Save our swimming pool

Last year, I wrote a feature for the Marshwood Vale Magazine about Bridport Leisure Centre and its importance to the community.

I was a bit biased because I’m a trustee of Bridport and West Dorset Sports Trust which owns and operates the centre. Even though I’m not a sporty type (preferring long walks on my own with the dog), I know the big part Bridport Leisure Centre plays in people’s lives.

It has done so for decades. It’s at the heart of the community, and long may it continue. The gym, pitches, courts and classes and, of course, the swimming pool for which so many locals raised funds in the early years, are all well used.

Running a swimming pool is a costly business and at Bridport, the ‘dry-side’ element of the Trust’s operation cross-subsidises to an extent the ‘wet-side’.

The centre relies on the management fee given to it by the former district council for the services it provides, as part of the 1992 agreement.

Back in October when I wrote the piece, I asked the question what would happen when West Dorset District disappeared and absorbed into a new, unitary authority. The trust hoped a long-term resolution could be agreed so the leisure centre could carry on enhancing the community’s quality of life.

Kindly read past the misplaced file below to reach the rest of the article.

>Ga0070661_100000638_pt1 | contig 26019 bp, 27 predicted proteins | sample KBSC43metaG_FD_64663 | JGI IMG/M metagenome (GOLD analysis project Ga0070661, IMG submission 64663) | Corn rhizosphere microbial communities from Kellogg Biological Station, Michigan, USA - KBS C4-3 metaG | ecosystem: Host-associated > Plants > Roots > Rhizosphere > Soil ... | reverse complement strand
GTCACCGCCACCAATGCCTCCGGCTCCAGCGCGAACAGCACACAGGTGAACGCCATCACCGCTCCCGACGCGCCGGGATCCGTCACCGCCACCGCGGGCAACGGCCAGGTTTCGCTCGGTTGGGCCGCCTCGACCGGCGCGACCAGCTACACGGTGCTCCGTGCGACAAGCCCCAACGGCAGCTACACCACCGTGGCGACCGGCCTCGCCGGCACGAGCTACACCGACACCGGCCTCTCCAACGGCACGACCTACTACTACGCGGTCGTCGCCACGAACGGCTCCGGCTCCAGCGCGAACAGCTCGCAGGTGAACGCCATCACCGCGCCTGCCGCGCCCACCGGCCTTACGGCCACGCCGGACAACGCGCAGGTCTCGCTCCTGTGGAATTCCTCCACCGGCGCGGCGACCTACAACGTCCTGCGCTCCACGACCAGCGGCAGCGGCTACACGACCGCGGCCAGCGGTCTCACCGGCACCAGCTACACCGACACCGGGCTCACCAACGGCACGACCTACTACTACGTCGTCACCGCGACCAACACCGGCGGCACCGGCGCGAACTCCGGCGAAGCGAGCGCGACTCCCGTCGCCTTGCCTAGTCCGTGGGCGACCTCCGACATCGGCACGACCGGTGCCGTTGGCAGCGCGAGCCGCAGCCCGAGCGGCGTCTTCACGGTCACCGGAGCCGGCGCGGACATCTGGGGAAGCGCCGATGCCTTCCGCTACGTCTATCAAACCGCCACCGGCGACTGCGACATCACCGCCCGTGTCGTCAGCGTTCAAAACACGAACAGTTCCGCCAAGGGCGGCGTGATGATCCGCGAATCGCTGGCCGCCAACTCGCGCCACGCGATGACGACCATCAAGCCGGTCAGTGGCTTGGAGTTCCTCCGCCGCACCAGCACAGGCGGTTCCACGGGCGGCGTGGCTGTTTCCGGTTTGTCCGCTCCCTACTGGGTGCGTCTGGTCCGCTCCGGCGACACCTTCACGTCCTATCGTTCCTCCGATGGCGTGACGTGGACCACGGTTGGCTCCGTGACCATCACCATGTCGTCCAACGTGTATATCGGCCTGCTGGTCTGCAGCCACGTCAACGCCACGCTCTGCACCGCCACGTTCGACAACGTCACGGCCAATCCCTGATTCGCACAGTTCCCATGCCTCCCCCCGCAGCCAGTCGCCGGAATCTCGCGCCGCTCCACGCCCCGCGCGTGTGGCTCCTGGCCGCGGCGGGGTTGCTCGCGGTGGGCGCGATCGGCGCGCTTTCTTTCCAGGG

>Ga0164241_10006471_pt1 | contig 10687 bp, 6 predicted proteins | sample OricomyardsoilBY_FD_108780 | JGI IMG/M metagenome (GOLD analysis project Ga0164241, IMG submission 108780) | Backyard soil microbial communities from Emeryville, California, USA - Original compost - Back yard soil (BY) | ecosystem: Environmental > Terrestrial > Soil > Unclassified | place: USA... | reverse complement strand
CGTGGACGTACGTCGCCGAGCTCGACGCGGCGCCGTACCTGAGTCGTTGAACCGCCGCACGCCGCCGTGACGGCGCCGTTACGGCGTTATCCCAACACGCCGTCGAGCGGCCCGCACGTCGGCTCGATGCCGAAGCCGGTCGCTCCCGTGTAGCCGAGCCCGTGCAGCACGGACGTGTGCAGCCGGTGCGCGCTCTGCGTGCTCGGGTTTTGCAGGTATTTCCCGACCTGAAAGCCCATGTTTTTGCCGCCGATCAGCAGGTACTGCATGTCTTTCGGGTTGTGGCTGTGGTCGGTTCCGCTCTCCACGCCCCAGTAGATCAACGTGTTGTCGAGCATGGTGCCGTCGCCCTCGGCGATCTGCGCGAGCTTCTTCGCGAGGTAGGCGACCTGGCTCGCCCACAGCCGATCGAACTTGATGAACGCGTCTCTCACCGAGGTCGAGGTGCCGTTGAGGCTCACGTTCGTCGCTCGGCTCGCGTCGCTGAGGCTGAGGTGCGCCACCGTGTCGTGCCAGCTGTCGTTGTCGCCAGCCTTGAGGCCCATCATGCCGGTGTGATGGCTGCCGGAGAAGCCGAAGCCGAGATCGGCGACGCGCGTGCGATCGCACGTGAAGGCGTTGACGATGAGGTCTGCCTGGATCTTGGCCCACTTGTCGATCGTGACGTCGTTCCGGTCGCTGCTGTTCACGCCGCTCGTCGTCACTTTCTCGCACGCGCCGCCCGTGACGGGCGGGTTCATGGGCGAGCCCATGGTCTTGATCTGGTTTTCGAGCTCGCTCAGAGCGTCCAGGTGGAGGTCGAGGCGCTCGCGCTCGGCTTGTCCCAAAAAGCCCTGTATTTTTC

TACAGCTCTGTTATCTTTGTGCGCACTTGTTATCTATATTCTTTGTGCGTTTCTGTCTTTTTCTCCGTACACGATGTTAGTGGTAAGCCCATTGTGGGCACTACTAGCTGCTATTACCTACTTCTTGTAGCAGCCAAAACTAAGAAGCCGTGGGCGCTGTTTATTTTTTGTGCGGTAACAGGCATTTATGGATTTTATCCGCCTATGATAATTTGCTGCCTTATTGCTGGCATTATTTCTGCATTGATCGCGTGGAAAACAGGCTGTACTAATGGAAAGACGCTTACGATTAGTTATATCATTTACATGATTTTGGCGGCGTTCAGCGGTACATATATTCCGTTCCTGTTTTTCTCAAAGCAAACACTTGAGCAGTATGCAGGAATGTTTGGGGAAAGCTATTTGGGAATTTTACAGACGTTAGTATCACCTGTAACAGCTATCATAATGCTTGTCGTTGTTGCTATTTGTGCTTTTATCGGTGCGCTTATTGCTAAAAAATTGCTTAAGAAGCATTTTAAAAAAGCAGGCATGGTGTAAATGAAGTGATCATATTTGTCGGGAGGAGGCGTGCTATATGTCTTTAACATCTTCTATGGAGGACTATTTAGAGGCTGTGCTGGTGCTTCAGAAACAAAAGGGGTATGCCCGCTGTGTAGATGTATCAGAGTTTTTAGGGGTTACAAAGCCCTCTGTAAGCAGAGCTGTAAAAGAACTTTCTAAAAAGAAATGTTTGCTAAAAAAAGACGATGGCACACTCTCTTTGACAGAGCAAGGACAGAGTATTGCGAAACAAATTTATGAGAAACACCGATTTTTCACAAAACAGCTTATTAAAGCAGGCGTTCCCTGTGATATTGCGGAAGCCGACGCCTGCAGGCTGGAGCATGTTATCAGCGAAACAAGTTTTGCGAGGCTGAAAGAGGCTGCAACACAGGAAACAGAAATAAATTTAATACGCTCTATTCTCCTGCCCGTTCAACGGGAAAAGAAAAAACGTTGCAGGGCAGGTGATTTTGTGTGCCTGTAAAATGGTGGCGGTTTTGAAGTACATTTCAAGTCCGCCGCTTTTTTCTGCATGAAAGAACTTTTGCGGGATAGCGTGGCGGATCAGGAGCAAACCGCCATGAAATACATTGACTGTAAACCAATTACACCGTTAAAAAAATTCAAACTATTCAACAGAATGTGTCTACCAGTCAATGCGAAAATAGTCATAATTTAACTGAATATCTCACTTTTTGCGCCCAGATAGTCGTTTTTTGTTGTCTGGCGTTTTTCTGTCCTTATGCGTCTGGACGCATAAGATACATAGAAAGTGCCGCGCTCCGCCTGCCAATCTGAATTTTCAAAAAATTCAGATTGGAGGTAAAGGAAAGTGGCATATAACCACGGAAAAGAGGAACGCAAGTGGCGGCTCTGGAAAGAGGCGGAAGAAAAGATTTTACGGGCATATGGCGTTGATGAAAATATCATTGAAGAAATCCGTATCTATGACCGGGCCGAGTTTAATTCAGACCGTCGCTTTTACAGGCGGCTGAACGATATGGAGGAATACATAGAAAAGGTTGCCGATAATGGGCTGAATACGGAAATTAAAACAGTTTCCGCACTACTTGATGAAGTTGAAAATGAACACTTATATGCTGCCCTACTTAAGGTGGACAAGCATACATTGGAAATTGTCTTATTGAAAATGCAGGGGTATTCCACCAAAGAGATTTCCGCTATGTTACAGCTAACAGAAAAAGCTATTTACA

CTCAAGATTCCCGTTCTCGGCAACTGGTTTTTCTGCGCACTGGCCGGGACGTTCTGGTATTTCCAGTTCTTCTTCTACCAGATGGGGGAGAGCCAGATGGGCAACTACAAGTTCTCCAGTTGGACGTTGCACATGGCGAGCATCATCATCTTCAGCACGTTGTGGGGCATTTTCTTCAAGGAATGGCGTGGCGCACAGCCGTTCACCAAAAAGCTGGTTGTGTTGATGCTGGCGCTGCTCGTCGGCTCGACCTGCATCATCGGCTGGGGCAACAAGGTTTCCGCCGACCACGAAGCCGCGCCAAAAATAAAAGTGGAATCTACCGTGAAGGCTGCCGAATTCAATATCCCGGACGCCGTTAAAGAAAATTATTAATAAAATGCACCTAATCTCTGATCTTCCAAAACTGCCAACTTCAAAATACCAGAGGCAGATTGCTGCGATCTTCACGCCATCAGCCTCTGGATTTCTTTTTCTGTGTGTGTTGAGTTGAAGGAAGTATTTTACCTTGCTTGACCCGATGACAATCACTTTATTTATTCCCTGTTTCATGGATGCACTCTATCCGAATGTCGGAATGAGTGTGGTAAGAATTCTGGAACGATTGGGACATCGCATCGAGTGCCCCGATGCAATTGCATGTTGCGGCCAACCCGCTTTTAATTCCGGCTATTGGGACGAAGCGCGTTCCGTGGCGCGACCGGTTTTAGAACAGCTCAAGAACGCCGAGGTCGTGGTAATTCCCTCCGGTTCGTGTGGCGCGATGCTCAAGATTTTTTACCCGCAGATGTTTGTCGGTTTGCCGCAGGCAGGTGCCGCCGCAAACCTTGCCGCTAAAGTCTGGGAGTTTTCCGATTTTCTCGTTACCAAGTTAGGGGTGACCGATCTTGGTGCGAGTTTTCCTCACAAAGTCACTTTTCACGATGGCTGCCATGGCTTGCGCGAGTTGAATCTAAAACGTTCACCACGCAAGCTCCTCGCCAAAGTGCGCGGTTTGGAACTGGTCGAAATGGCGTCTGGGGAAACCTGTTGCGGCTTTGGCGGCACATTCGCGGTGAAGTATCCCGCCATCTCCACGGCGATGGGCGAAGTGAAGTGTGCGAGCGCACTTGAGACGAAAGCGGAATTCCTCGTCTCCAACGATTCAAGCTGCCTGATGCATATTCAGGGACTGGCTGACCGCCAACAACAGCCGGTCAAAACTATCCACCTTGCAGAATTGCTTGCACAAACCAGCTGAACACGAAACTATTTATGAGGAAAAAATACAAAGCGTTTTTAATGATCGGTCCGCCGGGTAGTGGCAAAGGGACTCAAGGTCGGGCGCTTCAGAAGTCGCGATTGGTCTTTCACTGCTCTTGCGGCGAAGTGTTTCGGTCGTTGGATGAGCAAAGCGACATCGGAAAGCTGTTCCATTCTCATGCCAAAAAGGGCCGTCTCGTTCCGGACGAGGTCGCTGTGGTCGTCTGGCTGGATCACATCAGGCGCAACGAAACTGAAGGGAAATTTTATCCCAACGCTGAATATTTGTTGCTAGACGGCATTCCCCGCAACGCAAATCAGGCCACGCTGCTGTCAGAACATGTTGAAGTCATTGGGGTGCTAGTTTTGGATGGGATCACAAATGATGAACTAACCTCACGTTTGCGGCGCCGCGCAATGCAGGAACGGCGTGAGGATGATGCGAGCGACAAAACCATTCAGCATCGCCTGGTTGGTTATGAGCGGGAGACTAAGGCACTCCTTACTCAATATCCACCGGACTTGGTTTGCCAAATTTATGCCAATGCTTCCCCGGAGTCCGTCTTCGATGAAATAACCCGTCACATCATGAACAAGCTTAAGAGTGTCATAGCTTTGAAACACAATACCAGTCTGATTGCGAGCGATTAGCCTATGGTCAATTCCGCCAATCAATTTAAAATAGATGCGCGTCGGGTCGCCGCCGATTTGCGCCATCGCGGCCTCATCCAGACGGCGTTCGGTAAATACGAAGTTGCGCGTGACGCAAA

Well, that unitary authority – Dorset Council – is in place. And now the fears for the pool’s future are front page news.

In this week’s Bridport News, a report by Lottie Welch highlights how the trust is increasingly concerned that the annual deficit funding of £170,000 for the pool could be cut by Dorset Council in April 2020.

Prospective councillors in the local elections were invited into the centre last weekend to have a look around and hear more about the funding issues.

If funding is withdrawn, then the swimming pool will close. And the future of the leisure centre as it currently operates will be at a significant risk.

The trust says it will do whatever it can to keep the leisure centre open but is dependent on the deficit funding to keep it going and keeping it local.

Dorset Council’s head of economy, leisure and tourism, Nick Thornley, is quoted as saying that the current funding arrangements for the leisure centre are continuing, with no plans to stop the funding in 2020.

But it is not known if funding will be cut in subsequent years.

These are tricky times for the leisure centre when the need for such a facility for all is ever-more relevant.

It is up to us, as a community, to show our lasting support Bridport Leisure Centre and make sure the new Dorset Council continues its commitment for many more years to come.